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4 Ways to Help Ease Your Teenager’s Climate Anxiety

Date
May, 03, 2022

4 Ways to Help Ease Your Teenager’s Climate Anxiety

4 Ways to Help Ease Your Teenager’s Climate Anxiety

Raising a teenager is challenging enough, but it’s even more so with a climate crisis looming. The world is so different from when we parents grew up, and climate change is one of the major crises our kids face—both now and in their future. 

As a parent of three children who are 15, 11, and 9, and as a family who lives zero waste and as sustainable as possible, I firmly believe that avoiding the climate conversation isn’t an option. We’re past the point of pretending that climate change isn’t happening. And if we parents are worried about climate change, imagine how powerless our children must feel. 

The Reality of Eco-Anxiety for Young People

A new global survey, conducted in 10 countries and led by Bath University in collaboration with five universities, revealed how climate change is affecting young people worldwide and how climate anxiety in youth is now a real thing.

The survey showed:

  • Nearly 60% of young people who participated in this survey said they felt very worried or extremely worried. 
  • More than 45% of them said their feelings about the climate affected their daily lives. 
  • Approximately 75% of them said they thought the future was frightening. 
  • Over half (56%) said they think humanity is doomed. 
  • 66% of them reported feeling sad, afraid, and anxious. In addition, many felt fear, anger, despair, grief, and shame. 

Adults keep saying, ‘We owe it to the young people to give them hope.’ But I don’t want your hope. I don’t want you to be hopeful. I want you to panic. I want you to feel the fear I feel every day. And then I want you to act. I want you to act as you would in a crisis. I want you to act as if the house is on fire. Because it is.”
—Greta Thunberg At the World Economic Forum in Davos, Switzerland, on January 25, 2019 

Approaching the Climate Conversation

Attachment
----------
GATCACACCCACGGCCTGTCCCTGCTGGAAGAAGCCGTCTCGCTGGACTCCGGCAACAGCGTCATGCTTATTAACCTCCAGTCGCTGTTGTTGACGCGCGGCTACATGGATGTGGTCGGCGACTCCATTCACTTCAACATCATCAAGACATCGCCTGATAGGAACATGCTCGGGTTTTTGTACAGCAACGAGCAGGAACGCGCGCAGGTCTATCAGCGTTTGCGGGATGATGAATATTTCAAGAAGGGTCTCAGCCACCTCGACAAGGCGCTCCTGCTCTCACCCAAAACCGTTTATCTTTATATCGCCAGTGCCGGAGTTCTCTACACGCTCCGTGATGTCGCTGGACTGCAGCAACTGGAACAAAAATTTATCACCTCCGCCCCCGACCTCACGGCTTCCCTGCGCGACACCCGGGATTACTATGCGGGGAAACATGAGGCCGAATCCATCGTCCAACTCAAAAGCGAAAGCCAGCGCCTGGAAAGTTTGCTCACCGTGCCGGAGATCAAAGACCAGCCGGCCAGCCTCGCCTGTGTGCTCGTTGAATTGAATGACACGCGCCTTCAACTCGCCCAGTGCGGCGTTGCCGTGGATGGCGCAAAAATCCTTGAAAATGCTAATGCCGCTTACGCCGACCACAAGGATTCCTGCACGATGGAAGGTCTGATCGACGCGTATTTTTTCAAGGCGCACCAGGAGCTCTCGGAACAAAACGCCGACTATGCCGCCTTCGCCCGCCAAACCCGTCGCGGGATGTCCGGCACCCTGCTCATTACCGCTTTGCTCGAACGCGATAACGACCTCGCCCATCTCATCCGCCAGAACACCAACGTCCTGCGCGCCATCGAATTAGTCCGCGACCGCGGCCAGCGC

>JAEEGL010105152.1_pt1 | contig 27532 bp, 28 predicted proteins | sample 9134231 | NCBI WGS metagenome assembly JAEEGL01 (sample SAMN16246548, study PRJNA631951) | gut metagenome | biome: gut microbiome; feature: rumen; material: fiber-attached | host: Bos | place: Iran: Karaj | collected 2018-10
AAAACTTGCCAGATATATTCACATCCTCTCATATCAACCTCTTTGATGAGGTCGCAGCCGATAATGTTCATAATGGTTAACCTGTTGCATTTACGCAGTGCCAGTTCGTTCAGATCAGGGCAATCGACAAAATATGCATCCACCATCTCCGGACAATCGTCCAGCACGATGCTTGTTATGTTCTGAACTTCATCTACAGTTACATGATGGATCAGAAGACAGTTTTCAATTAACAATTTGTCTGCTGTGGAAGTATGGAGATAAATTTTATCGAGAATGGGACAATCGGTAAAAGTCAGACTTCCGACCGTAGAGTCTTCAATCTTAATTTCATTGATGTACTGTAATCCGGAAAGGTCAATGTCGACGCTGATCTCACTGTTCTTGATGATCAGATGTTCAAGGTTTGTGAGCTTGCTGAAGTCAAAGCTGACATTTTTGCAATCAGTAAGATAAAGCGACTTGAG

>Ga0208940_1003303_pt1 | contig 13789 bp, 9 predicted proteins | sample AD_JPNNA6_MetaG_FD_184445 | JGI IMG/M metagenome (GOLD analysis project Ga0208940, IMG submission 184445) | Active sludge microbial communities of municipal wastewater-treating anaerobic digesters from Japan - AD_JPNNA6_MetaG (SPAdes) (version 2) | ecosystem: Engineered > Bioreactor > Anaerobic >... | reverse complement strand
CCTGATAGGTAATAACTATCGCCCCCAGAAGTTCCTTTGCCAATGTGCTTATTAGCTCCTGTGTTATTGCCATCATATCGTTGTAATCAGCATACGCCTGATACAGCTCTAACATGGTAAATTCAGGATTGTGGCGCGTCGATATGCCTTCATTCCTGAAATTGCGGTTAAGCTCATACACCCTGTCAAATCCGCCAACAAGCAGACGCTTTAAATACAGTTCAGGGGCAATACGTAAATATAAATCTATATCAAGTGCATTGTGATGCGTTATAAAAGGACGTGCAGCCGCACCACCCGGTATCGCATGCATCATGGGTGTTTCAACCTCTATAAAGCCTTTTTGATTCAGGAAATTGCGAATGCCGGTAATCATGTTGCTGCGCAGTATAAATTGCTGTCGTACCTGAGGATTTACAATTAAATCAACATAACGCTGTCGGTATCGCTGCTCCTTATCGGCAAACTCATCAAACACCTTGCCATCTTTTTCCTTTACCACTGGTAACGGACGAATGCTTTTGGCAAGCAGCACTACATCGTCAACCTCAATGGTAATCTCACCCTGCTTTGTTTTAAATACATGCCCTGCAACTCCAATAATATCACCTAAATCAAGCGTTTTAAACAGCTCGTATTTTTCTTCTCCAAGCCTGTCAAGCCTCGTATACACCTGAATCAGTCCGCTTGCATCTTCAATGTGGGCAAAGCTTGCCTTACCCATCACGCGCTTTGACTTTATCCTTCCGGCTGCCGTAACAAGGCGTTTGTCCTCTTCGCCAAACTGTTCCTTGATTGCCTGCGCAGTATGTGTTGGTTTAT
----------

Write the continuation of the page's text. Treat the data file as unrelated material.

The question isn’t whether or not your teenager is experiencing eco anxiety—it’s how you can help them cope with their anxiety. But how do you translate science-speak into kid-speak without overwhelming them or making it worse?

We need to listen to children, talk about their feelings, and, most importantly, transform their fear into action. 

4 Tips for Easing Your Teenager’s Climate Anxiety

Here are a few ideas on how to start the conversation and empower the young people in your life to be part of the solution and talk about young people and climate change.

  1. Listen first.

Ask them what they already know about climate change and how they feel about it. Odds are they know more than you think. Be a good listener, and let them express their feelings and fears. Remember, climate anxiety is an overwhelmingly fear.

Here are some feelings they may be having:

  • Anger – that adults are failing them
  • Frustration – that adults, the politicians, and people in charge are not doing enough or even talking to them about it 
  • Worry – about the future and what will happen next 
  • Helplessness – not knowing what they can do and feeling helpless to stop climate change 
  • Hopelessness – for their future and planet 
  • Despair – about the future 

  • Learn together.

Most parents aren’t experts on climate change, and that’s ok. Learning about climate change with your kids can be a powerful catalyst for change. My kids like watching documentaries like Kiss the Ground, reading books together, and learning with us. Afterward, we had open discussions about what we all learned. 

  1. Share good news, too.

The most important thing you can do to help children deal with eco-anxiety is to give them hope. When an environmental law passes or positive change happens, pass that information along to them. For example, when San Diego decided to implement curbside composting to divert food waste from the landfill, I shared this with my kids, so we could all celebrate together.

Closeup shot of an adult and child holding a plant growing out of soil
  1. Emphasize the importance of taking action.

The most natural response from teenagers is, “How can we stop global warming?” 

Of course, no one can solve it alone, but teaching kids that they can do something to help can begin to shift their fear into empowerment.

Teach them about simple actions your family can take together, like:

  • Using reusable shopping bags and containers
  • Volunteering to clean up local beaches or creeks
  • Composting
  • Planting a garden

Inviting my kids to participate in family efforts to help the planet has helped them feel a part of the solution. (Of course, the actions your family can take will look different, depending on the age of your children.)

We know that individual action alone may not solve climate change, but we can inspire hope instead of anxiety by focusing on what we can do. Starting the conversation and taking action together creates a ripple effect and leads to more significant changes over time.

Learn more about climate change for kids here:

https://climatekids.nasa.gov/kids-guide-to-climate-change/

https://kids.nationalgeographic.com/science/article/climate-change

Fredrika Syren

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